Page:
In truth, it's not that I set out to specifically import a dime thriller private eye into Aberystwyth, it's not like I thought 'hey, that would be a fun thing to do', the concept developed actually...it started off as...many years before it started, it started off as a radio drama by somebody in a coma in hospital and in his comatose dream world there's an explosion in the town library, which was Aberystwyth library and the characters in the books are released and then they mingle and that went through numerous iterations and ended up as the one character who survived them all was the private eye and so it became a TV idea and then it became a novel with the private eye of Aberystwyth remaining as the core concept. It's not that I am steeped in the [crime] genre, I don't think you need to be because I think we all know the motifs and traits of private eyes just from having watched enough movies and I read all the Raymond Chandler novels as a teenager and loved them, greatly admired them; Chandler novels transcend the genre if you ask me but they also, at the same time, are its perfect distillation.
The integration of unlikely characters into a real geography works effectively for a range of audiences. For those unfamiliar with the town, a working knowledge of noir fiction and the strange consonants reverberating within the town's name itself is often enough to facilitate the possibility that 'there be dragons' at the end of their known world.
For those familiar with the town, the unlikelihood of such characters populating the town tickles the collective fancy, creating an alternate reality that is a pleasure to humour and pretend could be more real that first appears. Niall Griffiths, an inhabitant of the area for 20 years, puts it this way,
There's a strange draw to the place; get off the train and you can't go any further. Stand on the promenade and the next landmass is Ireland and, after that, America. Mountains pile up behind you and you feel that you can't go back into their bulwark mass but the sea, there, in front of you, is a blue world of possibility. And between that and the giant rocks is this small, intriguing town, its lanes and alleys and doorways a jumbled alphabet waiting to be re-assembled. …[Aberystwyth] is what you make of it; it supplies the materials, and what you build with them is entirely up to you. There are as many 'real' Aberystwyths as there are inhabitants of this peculiar, fascinating town. Griffiths, 2008:11-12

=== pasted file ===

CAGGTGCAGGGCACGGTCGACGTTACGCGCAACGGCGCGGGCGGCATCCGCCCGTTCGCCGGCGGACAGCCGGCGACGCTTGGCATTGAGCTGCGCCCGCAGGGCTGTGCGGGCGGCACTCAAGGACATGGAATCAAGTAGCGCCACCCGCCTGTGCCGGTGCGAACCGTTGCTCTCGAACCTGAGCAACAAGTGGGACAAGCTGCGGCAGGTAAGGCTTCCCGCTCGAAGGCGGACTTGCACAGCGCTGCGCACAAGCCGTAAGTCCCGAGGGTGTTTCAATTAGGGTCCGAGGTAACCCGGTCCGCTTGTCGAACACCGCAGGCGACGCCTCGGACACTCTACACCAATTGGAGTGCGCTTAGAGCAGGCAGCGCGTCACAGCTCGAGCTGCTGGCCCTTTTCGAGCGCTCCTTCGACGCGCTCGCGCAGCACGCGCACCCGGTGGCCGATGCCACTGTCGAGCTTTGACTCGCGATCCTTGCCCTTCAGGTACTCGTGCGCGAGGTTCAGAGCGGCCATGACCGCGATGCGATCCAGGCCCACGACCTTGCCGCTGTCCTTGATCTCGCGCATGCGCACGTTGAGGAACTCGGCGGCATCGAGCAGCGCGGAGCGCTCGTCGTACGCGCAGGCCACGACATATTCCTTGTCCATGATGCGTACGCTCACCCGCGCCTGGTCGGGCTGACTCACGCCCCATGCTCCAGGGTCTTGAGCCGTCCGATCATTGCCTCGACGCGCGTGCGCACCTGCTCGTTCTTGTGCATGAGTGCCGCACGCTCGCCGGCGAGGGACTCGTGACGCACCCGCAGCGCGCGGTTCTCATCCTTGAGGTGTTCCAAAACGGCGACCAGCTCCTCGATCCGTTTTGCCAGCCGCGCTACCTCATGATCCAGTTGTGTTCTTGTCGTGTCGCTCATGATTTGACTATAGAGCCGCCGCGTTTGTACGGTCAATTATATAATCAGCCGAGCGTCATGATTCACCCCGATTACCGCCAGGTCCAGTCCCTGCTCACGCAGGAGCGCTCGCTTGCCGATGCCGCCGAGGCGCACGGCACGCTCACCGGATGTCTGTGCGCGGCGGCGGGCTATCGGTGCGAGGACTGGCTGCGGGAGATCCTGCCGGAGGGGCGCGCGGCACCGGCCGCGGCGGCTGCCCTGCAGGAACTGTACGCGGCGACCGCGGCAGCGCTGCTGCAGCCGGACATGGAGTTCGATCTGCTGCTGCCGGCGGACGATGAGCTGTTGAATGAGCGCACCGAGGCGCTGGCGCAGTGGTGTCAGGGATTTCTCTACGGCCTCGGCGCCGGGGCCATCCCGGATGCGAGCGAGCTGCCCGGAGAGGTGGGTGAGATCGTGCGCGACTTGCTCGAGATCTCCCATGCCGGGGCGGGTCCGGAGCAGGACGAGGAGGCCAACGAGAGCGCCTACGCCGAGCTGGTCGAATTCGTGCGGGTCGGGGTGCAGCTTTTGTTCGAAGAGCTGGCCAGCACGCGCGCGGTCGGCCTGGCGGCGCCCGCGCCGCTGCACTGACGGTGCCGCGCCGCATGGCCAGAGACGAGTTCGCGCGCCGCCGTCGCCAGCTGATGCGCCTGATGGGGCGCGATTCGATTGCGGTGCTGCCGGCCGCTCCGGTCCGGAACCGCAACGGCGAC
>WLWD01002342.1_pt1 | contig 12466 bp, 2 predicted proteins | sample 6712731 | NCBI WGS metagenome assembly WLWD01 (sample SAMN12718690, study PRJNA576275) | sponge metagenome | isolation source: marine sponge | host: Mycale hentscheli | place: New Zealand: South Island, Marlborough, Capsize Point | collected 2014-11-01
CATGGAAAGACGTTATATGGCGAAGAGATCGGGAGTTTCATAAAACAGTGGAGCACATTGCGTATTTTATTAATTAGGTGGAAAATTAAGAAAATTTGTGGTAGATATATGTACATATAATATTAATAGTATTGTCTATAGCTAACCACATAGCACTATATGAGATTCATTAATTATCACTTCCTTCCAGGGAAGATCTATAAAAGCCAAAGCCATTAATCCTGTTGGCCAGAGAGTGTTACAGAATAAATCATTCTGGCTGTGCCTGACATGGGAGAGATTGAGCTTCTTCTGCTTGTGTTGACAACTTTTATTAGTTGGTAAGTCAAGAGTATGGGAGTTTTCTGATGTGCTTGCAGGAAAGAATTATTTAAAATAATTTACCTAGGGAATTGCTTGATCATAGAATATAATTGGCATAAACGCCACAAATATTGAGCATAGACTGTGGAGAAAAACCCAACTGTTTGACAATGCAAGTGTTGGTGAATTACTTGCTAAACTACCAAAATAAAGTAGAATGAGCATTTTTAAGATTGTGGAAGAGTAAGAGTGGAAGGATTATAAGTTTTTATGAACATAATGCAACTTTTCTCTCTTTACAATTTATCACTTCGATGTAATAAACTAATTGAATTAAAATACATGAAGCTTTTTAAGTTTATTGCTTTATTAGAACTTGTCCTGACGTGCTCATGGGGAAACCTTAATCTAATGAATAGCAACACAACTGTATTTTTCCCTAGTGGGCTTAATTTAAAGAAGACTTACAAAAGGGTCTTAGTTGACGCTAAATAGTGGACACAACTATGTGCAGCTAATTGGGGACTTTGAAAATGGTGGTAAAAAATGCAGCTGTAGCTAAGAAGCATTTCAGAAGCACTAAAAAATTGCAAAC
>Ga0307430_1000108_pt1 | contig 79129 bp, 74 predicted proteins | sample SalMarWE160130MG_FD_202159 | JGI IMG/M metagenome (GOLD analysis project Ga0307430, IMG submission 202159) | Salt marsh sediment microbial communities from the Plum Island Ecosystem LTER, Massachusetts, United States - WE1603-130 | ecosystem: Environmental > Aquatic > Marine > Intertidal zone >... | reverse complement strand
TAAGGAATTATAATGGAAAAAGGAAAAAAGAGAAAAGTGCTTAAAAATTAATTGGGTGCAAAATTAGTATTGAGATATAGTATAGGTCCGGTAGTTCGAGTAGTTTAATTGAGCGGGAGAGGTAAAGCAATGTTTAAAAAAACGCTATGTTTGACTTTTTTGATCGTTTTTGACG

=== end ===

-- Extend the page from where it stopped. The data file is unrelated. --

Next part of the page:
Due to Aberystwyth's unique location, the town can easily be seen as an island or bubble geographically isolated from, well, everywhere. As a result, many of its inhabitants - including Malcolm Pryce - find it diverting, and even necessary to indulge in flights of fancy.
Interview with Malcom Pryce: The Fantasy Island of Aberystwyth
There is a quality of sort of left of field oddness about the town who anybody who's been there somehow apprehends, but they're not quite sure what it is. But it's people… I mean, I get a lot of people who sort of thank me for having written these books, as if it's saying, you know, finally someone understands [laughs]. And so it's sort of… you can capture it in poetry or metaphor or elusion, you can't specify what it is. And I think I've tried to capture that, that strange quality about the town. It's like someone writes to me and say, oh, there's a bus from my village to Aberystwyth every morning at ten o' clock, but there's not one back. And why, you know, why is that funny? It just is. And it wouldn't be funny about other town, but it's almost what you expect from Aberystwyth.
There are six plotlines to explore for Malcolm Pryce's Aberystwyth. The first takes us around some of the more fictional plotpoints in the novel, whilst plotlines 2-4 focus on how and where Pryce's Aberystwyth coincides directly with real places in the town. Plotline 5 journeys to the north to Borth and Ynyslas, whilst plotline 6 takes us to Nant-y-Moch reservoir in the hills beyond the town.